Best Wishes,

Margaret"

There is more. She quotes George Rodney Crowther's note on p.227 in the June 3, 1961 issue of Md.Hist.Mag, in which he announces, "It has become my painful duty to announce that the Welsh ancestry of Richard Johns is absolutely disproved as it is set forth in the records of the Colonial Dames of America, Chapter One...I am in possession of documents which disallow the line as now proposed."

Harry Wright Newman, in To Maryland from Overseas, Gen.Pub. Co.Inc, Baltimore, 1985, p. 101 wrote: "Descendants of Richard Johns who emigrated to Calvert County in 1670 are lead to believe that their ancestor was the son of Sir Thomas who was the son of Sir Henry, son of Sir Thomas, according to Francis Culver, late genealogist. Unfortunately, Culver had the bad habit of not documenting some of his work. No knighthood was ever conferred upon a Johns, per Shaw's Knight of England."

I hope some of this helps with leads to sources and earlier research.

In any case, I will copy the 4 parts of the tree and see if they are legible. Anyone particularly wanting a copy, let me know. Of course, I will send one to Rob Johns as the lead on our new progject.

Regards,
Cliff Johns


Subj: Re: The will of the two brothers et al
Date: 98-04-28 22:29:54 EDT
From: RJohns24
To: mpollock@mindspring.com
CC: Aor7capt, JPayne5744, Jrn2217
CC: ksalisbury@ccsinc.com, selena@mhtc.net, CDrenn CC: HJohns3, bjohnsjr@inetconn.net
Michael,

The caption on this msg, to which I am now replying, is misleading. My original msg treated with two subjects. 1, The will of the Two Brothers; 2, An explanation to Karen why I felt Roger Johns is important to our lineage, although not directly connected. Your msg, using the same caption, treated only with my comments on the importance of Roger Johns. I will attempt to answer the questions you raised in that regard.

Let's take the Richard Johns appearance in Virginia in order. Roger Johns transported Richard #1 and received a headright grant 28 Nov 1645. We know that Roger arrived in Northampton prior to 1638 because he appeared in Northampton court records as a debtor in 1638,Northampton Co Deeds, Wills book 1645-1651 pg 3. Richard appeared in Northampton court records twice in1641, innocent of civil action and testified, Northampton Co. court records book 1640-1645, pgs 128 and 91 respectively. Since these dates were so close together I suggested they may have arrived on the same ship. Even if Richard arrived after Roger the difference is only three years. If this Richard were anything younger than an adult I would not think it likely that he would appear in two court actions testifying in one and appearing as innocent in a civil action against him in the other.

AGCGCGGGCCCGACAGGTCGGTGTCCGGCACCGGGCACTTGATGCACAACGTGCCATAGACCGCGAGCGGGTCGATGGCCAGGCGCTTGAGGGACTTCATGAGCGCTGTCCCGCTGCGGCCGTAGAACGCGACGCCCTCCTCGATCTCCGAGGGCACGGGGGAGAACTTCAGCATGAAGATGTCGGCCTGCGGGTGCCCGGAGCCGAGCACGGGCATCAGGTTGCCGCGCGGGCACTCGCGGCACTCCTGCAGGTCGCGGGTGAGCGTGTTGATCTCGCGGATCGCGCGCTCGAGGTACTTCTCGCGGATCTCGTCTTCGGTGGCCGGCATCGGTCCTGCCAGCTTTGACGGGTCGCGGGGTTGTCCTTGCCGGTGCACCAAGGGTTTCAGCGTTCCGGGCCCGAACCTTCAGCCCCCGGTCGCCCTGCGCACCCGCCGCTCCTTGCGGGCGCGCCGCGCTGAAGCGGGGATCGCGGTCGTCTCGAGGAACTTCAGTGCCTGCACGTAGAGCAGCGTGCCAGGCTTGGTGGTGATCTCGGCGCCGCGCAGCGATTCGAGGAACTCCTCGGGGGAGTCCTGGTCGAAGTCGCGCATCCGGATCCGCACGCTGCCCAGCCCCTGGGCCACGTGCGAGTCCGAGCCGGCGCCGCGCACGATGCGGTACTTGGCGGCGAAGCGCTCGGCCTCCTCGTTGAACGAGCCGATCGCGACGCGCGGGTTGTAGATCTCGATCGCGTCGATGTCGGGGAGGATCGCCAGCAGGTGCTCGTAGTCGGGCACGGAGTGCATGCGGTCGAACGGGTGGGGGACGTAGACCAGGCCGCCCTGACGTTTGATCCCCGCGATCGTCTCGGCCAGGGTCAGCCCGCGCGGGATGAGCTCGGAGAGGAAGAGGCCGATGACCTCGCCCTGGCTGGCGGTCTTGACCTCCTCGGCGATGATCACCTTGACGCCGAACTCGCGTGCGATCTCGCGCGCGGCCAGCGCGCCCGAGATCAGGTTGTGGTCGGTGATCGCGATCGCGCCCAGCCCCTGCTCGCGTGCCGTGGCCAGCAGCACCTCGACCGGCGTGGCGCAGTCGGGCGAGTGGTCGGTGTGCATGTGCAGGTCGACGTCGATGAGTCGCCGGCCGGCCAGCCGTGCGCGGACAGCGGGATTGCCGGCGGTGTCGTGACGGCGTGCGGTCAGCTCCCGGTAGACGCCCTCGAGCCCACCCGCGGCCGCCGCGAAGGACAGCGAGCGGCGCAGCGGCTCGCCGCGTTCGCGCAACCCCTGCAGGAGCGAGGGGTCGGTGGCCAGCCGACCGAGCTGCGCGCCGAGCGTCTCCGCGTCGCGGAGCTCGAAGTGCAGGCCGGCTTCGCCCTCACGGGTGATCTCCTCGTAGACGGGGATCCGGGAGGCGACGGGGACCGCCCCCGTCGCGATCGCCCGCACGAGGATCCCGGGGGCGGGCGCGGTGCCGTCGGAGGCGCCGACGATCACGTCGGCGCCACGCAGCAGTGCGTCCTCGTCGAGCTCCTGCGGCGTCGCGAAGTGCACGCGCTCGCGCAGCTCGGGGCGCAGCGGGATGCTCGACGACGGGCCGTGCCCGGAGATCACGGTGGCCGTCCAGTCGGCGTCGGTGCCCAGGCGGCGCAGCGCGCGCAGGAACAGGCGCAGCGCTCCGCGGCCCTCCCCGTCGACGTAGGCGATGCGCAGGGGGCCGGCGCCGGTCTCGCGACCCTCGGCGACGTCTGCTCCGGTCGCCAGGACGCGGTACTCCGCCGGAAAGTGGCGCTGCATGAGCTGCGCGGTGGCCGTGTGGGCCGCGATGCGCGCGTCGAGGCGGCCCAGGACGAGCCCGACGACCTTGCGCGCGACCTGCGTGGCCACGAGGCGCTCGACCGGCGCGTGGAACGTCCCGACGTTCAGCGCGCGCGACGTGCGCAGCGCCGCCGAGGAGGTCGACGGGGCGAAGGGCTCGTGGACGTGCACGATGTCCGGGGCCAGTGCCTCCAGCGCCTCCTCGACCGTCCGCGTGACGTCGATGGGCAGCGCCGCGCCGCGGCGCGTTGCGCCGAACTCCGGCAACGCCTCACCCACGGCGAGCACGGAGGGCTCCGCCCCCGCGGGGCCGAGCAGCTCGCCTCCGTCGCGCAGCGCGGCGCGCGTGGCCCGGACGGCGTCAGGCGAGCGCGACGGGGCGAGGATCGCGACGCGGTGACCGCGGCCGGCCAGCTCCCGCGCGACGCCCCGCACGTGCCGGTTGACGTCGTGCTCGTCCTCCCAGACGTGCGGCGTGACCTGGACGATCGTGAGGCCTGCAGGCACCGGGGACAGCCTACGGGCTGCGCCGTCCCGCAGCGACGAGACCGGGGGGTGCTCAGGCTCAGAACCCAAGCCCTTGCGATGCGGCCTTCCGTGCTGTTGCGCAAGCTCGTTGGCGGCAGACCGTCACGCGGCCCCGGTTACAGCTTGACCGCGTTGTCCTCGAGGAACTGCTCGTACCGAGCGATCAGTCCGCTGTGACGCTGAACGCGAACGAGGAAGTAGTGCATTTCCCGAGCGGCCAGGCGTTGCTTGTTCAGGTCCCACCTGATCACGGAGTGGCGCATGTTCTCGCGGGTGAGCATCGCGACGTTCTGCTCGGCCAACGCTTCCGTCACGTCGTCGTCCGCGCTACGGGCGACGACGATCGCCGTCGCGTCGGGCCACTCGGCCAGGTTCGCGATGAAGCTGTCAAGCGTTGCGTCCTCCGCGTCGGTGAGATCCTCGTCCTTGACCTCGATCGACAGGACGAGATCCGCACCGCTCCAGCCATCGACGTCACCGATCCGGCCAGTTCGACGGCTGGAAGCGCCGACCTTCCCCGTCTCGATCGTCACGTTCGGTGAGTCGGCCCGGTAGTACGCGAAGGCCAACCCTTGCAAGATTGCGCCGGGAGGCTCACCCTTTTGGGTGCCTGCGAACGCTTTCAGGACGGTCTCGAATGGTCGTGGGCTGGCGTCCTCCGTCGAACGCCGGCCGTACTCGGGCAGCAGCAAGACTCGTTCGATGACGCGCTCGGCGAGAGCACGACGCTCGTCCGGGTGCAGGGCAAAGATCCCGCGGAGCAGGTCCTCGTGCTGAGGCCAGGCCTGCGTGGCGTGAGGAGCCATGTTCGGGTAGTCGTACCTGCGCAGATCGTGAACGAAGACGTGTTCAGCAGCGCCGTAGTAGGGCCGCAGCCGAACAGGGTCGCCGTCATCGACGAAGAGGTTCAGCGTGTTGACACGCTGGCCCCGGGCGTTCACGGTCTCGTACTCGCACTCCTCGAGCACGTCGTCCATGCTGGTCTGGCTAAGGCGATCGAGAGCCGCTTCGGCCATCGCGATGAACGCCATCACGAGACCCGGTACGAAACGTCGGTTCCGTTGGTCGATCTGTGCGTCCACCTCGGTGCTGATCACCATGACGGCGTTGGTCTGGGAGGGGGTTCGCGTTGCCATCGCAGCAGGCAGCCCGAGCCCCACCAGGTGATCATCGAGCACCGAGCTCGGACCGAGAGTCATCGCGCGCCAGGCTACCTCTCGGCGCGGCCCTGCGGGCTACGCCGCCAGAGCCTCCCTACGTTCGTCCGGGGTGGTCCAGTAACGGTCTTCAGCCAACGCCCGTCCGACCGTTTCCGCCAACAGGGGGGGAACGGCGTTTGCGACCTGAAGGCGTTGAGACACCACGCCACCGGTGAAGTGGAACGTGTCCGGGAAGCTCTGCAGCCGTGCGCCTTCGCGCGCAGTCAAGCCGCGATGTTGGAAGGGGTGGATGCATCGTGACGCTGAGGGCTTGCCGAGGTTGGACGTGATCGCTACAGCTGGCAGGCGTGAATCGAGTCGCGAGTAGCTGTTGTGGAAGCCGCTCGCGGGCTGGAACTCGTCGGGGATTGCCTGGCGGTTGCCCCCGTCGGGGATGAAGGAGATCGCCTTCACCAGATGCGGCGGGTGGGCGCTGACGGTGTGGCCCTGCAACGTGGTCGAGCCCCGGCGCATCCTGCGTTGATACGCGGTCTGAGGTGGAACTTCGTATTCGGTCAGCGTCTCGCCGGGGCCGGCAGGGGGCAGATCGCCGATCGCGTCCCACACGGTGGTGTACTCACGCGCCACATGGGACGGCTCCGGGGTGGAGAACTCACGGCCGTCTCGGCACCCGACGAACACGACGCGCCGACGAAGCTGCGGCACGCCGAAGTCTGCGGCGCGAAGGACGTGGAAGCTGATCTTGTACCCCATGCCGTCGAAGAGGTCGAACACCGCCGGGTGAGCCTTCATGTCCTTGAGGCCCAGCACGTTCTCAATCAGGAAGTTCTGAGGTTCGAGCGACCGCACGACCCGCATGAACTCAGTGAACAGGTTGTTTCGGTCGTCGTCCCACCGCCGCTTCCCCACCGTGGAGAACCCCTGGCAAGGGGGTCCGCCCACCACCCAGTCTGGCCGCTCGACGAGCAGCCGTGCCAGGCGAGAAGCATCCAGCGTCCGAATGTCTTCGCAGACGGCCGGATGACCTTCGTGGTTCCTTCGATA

I have spoken by telephone to Mrs, E. E. Mihalyka, whom you may know to be a noted genealogist living in Cheriton, VA near Eastville . She is busy extracting archives in the Eastville Court House. She also has written several books of archive extractions Published by Hickory House of Eastville. She has agreed to look into the court actions of Richard to try to give us some idea of what they were. Meanwhile I have ordered her book of extractions. I hope she will shed some light on this subject.

Returning to Richard an adult of let's say 25 years (probably older) in 1641. If it was he who returned to Northampton in Southey Littleton's transportation of 1656, actually arriving in abt. 1651, he would have been abt 35 years of age. This is a little past the age at which men of those days waited to mary, hoever it is possible. He would then have been 87 yrs at the time of his death in King William 1703, also older than average for those times, but credible. One can play with these numbers and make it work out with one Richard or two depending on the age one assigns to the first appearance of Richard. It still seems likely to me that the second appearance of Richard in Northampton in abt 1650-1656 might well have been a different Richard than the first, but this point is really of minor importance. Roger was involved in the first transportation and I feel this definitely connects Roger to Richard. Even if there were two Richards and the second was a son or close relative of the first, there still would be some connection to Roger.

In your msg you said that you were "troubled" by the fact that none of Richard's sons were appointed as the executor of his will. You suggested that this might be because they were either minors, (which is not possible) or living somewhere other than King William. Well, my premise that Richard Johns the oldest son of Richard of King William was indeed the Richard of Calvert Cliffs, Maryland, would place that son in Maryland, with his wife Elizabeth Kinsey Sparrow Johns at the time of the death of his father Richard of KW in 1703. Richard Sr. along with sons Robert and Arthur signed a Loyalty Oath to King William III, recorded in KW Co. in 1701/2. Copy of this document appears in Beverly Fleet's "Virginia Colonial Abstracts, vol 1". Richard's will grants a parcel of 100 acres of his land to his son William, "on which he is now living", thus accounting for William, whom I believe to be the father of Thomas Johns Sr of Cumberland Co., VA and Robert Johns Sr. of Amherst Co., VA. Richard, in naming his wife Jane as executrix of his will, apparently thought that she, of all people still living in KW, would be the person most likely to administer the rather complex distributions thereof. It appears that in the end Richard Jr, his son, may have ended up with most of the land his father owned that was not otherwise distributed in the will.